Monitoring the shelf life of dairy products
Posted: 6 November 2006 | Nicoletta Sinelli, Department of Food Science and Technology, University of Milano | No comments yet
The evaluation of shelf life of perishable foods is a key aspect of modern production and distribution. Food ‘freshness’ is one of the most required attributes by consumers and is strongly influenced by storage conditions – temperature abuse being one of the main factors affecting the shelf life (Labuza, 1982; Singh, 1994).
Fresh dairy products are ‘living’ products that continue to ripen during marketing, with a shift in chemical and sensory properties. An important commercial goal for soft and un-ripened dairy products is to keep them fresh i.e. to maintain some peculiar sensory characteristics such as a white and ‘brilliant’ colour, creamy visual texture and spreadability, milky aroma and flavour and low acidity. All these characteristics undergo slight changes during the early phases of the lipolytic and proteolytic processes caused by the natural microflora.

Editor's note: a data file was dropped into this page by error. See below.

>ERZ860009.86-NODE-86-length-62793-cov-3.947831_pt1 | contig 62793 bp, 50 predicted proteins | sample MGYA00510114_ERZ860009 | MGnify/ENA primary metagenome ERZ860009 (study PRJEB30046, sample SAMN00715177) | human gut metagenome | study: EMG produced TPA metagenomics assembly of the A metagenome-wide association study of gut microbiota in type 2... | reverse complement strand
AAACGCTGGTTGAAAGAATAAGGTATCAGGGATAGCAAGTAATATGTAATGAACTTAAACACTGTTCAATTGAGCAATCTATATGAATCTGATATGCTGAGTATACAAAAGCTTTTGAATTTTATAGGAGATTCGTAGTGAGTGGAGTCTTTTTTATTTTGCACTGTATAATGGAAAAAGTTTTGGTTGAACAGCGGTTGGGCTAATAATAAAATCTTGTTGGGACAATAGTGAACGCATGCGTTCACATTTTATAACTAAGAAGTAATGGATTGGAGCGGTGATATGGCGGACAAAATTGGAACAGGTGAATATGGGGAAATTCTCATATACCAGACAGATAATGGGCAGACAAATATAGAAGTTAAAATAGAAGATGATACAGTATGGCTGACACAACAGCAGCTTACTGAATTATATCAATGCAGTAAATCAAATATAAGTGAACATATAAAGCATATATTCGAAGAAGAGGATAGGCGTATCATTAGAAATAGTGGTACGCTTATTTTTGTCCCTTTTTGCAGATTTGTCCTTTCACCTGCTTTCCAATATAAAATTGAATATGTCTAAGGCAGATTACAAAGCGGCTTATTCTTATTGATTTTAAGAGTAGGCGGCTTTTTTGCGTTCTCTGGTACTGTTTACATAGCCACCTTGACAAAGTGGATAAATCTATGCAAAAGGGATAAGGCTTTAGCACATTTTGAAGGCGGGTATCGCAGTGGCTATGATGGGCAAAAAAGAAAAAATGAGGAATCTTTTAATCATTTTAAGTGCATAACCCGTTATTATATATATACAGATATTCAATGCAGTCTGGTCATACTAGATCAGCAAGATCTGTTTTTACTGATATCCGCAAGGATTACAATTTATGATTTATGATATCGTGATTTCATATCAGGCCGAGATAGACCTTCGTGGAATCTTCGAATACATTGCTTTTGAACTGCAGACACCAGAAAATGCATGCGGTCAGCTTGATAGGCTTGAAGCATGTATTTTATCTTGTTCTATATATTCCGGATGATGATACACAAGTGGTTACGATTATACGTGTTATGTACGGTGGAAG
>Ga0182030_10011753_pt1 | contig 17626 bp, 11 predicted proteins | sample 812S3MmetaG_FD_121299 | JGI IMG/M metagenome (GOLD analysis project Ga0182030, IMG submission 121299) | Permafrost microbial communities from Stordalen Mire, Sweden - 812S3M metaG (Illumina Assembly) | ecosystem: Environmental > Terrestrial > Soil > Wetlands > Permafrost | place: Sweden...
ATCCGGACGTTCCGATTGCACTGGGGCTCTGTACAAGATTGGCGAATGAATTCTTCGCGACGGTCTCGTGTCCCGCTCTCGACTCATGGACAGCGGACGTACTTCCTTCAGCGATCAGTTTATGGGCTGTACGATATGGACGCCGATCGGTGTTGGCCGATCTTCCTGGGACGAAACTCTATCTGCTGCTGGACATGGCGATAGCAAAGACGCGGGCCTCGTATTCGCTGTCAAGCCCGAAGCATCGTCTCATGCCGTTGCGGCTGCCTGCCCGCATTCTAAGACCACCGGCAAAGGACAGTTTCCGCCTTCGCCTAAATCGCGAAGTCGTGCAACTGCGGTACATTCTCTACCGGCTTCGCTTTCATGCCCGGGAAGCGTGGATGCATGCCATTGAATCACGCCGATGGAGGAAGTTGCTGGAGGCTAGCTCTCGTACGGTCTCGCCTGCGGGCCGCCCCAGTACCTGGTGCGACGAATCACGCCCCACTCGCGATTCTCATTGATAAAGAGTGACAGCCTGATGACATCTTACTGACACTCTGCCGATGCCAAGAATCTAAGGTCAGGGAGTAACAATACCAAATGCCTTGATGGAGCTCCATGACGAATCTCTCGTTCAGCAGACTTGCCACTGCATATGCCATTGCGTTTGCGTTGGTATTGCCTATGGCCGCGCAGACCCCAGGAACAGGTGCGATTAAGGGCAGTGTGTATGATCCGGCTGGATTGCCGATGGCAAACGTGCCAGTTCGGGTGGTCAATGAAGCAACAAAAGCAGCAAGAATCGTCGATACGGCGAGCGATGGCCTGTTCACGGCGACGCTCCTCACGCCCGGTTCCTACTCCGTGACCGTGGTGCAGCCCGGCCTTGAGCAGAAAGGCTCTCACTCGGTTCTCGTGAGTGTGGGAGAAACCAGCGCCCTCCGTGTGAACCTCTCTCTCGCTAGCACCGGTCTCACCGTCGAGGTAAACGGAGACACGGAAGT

The evaluation of shelf life of perishable foods is a key aspect of modern production and distribution. Food ‘freshness’ is one of the most required attributes by consumers and is strongly influenced by storage conditions – temperature abuse being one of the main factors affecting the shelf life (Labuza, 1982; Singh, 1994). Fresh dairy products are ‘living’ products that continue to ripen during marketing, with a shift in chemical and sensory properties. An important commercial goal for soft and un-ripened dairy products is to keep them fresh i.e. to maintain some peculiar sensory characteristics such as a white and ‘brilliant’ colour, creamy visual texture and spreadability, milky aroma and flavour and low acidity. All these characteristics undergo slight changes during the early phases of the lipolytic and proteolytic processes caused by the natural microflora.